KG: I’ll start by saying that it is very important that the retail design team include more than just traditional architects. Architecture is a very important tool to get a new store built on time and on budget, but successful stores utilize a team design approach, which includes a store planning project manager, merchandise planners, environmental designers, visual communication designers, lighting designers, documentation specialists, architects and select engineers. Business owners should evaluate any firm’s ability to bring a team together that can handle all of these elements.
FW: This goes back to a point I made earlier about retail teams as opposed to basic drafting service providers. Verify the portfolio of the architectural firm you are considering and also the professionals that will be working on it. Typically, an architect should take the lead, but the team needs these other specialized service providers as well.
MM: Is there anything else you think I should know?
KG: While this may sound a bit too passionate, there are few businesses that are more fun, and at the same time more challenging, than trying to create a new retail concept. There are so many “moving parts” that all must come together at the right time to make the store work. Once the prototype has been developed, it is easier to execute with each successive store, but the fun, high risk, and thrill, is in the up-front planning. This is where the creative juices best flow and full nights sleep are rare!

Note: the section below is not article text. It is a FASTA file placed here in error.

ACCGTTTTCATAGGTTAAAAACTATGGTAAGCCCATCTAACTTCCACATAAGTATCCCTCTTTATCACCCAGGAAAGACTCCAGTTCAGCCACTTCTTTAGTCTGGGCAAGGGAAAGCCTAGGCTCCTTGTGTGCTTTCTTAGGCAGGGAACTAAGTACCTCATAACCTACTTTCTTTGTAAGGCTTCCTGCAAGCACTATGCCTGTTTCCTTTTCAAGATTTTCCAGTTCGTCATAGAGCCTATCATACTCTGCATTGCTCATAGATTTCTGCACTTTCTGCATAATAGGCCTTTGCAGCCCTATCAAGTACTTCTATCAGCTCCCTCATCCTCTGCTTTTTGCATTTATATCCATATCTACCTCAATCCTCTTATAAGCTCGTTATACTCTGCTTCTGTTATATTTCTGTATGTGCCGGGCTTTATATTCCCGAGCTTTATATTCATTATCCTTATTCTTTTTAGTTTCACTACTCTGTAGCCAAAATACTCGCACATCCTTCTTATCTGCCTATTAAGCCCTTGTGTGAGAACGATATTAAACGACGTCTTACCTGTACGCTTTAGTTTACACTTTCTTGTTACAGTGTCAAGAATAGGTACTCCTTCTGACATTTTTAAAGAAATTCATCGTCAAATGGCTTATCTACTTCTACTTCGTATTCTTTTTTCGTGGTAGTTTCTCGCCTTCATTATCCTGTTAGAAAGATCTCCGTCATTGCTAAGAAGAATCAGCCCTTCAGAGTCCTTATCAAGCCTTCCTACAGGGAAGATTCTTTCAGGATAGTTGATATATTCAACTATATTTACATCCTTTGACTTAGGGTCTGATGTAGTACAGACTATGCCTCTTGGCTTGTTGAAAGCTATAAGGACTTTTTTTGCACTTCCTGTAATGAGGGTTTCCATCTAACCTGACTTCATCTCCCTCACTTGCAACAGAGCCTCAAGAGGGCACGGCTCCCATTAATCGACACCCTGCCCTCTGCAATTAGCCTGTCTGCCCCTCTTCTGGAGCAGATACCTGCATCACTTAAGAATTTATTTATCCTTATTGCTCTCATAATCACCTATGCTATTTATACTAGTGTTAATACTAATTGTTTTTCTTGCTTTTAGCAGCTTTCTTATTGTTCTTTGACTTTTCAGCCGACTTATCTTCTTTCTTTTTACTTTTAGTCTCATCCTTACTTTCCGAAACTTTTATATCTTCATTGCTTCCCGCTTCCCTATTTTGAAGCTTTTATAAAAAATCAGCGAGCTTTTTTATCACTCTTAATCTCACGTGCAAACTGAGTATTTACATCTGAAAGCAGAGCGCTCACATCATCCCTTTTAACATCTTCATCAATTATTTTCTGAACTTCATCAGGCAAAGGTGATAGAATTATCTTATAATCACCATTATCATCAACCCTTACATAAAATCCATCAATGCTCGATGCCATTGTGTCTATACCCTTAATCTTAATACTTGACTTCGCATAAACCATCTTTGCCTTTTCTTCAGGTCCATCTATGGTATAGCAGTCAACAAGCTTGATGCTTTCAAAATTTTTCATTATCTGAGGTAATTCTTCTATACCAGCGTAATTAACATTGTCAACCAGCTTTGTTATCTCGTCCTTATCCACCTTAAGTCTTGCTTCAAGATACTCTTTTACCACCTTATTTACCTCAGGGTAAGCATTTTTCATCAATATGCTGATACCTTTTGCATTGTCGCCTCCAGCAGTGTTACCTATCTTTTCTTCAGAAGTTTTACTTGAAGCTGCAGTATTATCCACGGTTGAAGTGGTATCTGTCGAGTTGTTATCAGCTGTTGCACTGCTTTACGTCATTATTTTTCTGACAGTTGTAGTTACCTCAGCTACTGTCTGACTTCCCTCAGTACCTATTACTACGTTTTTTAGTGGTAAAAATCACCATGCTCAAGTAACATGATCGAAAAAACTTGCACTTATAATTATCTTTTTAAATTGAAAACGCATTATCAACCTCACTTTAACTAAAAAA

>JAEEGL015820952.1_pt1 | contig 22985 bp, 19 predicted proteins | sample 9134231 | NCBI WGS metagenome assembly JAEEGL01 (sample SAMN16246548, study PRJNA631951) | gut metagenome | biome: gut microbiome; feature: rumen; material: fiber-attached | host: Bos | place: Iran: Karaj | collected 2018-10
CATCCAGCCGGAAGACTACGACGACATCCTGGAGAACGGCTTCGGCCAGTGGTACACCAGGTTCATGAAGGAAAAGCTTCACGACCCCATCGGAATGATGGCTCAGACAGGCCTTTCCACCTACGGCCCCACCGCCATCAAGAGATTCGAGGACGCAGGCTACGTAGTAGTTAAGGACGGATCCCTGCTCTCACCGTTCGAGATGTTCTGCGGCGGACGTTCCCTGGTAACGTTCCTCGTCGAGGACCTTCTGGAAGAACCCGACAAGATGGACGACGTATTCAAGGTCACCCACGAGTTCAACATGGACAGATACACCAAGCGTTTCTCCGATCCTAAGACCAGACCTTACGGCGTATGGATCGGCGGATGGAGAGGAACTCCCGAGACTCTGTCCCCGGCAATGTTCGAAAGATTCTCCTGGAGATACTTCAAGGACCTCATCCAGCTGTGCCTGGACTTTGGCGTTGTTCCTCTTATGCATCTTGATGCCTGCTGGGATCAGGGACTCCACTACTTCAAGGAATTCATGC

FW: In a new retail venture, assume that it will evolve until the product mix is established. Entire chains have been spun off of sub categories of successful businesses. Go Figure on High Street in the Short North is a full figure retail shop. Sherri Brunner has found that reducing her inventory to focus on better product and accessories has increased her sales and the customers love it.
More Tips from Davis Wince: How Do I Identify an Architect for My Startup Business?
Ken Galloway serves on the advisory board for Davis Wince Ltd. Architecture and has more than 35 years of experience in retail consulting, management, corporate marketing, and store operations. Ken was president of Total Image Specialists from 1995 to 2009 and spent 16 years with Retail Planning Associates, seven of those years as president. He also has held posts with The Limited and Ernst & Young. Ken is an Ohio University graduate and a Certified Public Accountant.
Frank White serves as the director of retail solutions for Davis Wince Ltd. Architecture. For the past 30 years, Frank has been involved in all aspects of retail consulting, from “on-the-boards” planning and design to international consulting and field installation. Frank also is co-author of several retail design books, including “Independent Bookstore Planning” and the “Retail Action Guide” series.
To speak with Ken or Frank, or learn more about the retail branding and design process, visit DavisWince.com/retail or contact David Ringler at email@example.com.